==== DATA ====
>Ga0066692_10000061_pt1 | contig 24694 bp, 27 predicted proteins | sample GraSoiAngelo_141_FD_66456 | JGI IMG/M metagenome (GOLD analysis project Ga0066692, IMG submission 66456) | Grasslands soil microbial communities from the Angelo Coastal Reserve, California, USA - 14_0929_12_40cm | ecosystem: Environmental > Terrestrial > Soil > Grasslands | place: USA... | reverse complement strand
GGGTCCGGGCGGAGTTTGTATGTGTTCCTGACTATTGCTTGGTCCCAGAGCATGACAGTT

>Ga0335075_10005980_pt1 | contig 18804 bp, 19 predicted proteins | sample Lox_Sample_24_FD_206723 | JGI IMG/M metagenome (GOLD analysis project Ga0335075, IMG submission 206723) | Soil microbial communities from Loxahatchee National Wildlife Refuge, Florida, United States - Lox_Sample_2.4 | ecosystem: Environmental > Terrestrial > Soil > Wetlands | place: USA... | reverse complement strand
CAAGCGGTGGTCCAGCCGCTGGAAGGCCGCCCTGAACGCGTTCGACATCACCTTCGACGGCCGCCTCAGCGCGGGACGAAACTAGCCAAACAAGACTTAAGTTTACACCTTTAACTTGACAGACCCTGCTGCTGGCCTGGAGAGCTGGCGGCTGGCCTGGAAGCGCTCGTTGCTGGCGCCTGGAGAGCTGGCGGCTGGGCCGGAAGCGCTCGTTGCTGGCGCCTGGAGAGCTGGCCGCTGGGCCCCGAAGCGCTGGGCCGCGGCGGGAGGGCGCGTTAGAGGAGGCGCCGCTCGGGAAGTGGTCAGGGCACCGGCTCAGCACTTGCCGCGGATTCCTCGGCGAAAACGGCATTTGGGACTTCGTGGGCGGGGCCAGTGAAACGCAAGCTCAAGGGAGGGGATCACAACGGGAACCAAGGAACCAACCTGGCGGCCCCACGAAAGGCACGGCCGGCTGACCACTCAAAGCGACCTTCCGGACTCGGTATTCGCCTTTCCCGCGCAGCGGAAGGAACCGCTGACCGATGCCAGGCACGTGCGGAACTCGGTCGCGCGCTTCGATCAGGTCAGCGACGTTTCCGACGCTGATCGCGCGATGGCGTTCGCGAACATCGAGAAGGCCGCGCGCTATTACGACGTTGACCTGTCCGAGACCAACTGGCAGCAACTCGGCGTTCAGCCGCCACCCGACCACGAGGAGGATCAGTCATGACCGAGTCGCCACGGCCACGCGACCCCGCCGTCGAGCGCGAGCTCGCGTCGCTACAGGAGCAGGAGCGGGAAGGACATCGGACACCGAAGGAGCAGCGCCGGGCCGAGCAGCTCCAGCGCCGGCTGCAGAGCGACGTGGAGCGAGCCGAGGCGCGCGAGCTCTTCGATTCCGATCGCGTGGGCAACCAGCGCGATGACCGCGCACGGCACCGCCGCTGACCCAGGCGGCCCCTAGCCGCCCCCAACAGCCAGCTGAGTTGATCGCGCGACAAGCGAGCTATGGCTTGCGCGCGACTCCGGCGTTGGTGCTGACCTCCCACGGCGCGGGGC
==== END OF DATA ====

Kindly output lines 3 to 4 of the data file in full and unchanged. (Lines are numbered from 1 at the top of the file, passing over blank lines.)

>Ga0335075_10005980_pt1 | contig 18804 bp, 19 predicted proteins | sample Lox_Sample_24_FD_206723 | JGI IMG/M metagenome (GOLD analysis project Ga0335075, IMG submission 206723) | Soil microbial communities from Loxahatchee National Wildlife Refuge, Florida, United States - Lox_Sample_2.4 | ecosystem: Environmental > Terrestrial > Soil > Wetlands | place: USA... | reverse complement strand
CAAGCGGTGGTCCAGCCGCTGGAAGGCCGCCCTGAACGCGTTCGACATCACCTTCGACGGCCGCCTCAGCGCGGGACGAAACTAGCCAAACAAGACTTAAGTTTACACCTTTAACTTGACAGACCCTGCTGCTGGCCTGGAGAGCTGGCGGCTGGCCTGGAAGCGCTCGTTGCTGGCGCCTGGAGAGCTGGCGGCTGGGCCGGAAGCGCTCGTTGCTGGCGCCTGGAGAGCTGGCCGCTGGGCCCCGAAGCGCTGGGCCGCGGCGGGAGGGCGCGTTAGAGGAGGCGCCGCTCGGGAAGTGGTCAGGGCACCGGCTCAGCACTTGCCGCGGATTCCTCGGCGAAAACGGCATTTGGGACTTCGTGGGCGGGGCCAGTGAAACGCAAGCTCAAGGGAGGGGATCACAACGGGAACCAAGGAACCAACCTGGCGGCCCCACGAAAGGCACGGCCGGCTGACCACTCAAAGCGACCTTCCGGACTCGGTATTCGCCTTTCCCGCGCAGCGGAAGGAACCGCTGACCGATGCCAGGCACGTGCGGAACTCGGTCGCGCGCTTCGATCAGGTCAGCGACGTTTCCGACGCTGATCGCGCGATGGCGTTCGCGAACATCGAGAAGGCCGCGCGCTATTACGACGTTGACCTGTCCGAGACCAACTGGCAGCAACTCGGCGTTCAGCCGCCACCCGACCACGAGGAGGATCAGTCATGACCGAGTCGCCACGGCCACGCGACCCCGCCGTCGAGCGCGAGCTCGCGTCGCTACAGGAGCAGGAGCGGGAAGGACATCGGACACCGAAGGAGCAGCGCCGGGCCGAGCAGCTCCAGCGCCGGCTGCAGAGCGACGTGGAGCGAGCCGAGGCGCGCGAGCTCTTCGATTCCGATCGCGTGGGCAACCAGCGCGATGACCGCGCACGGCACCGCCGCTGACCCAGGCGGCCCCTAGCCGCCCCCAACAGCCAGCTGAGTTGATCGCGCGACAAGCGAGCTATGGCTTGCGCGCGACTCCGGCGTTGGTGCTGACCTCCCACGGCGCGGGGC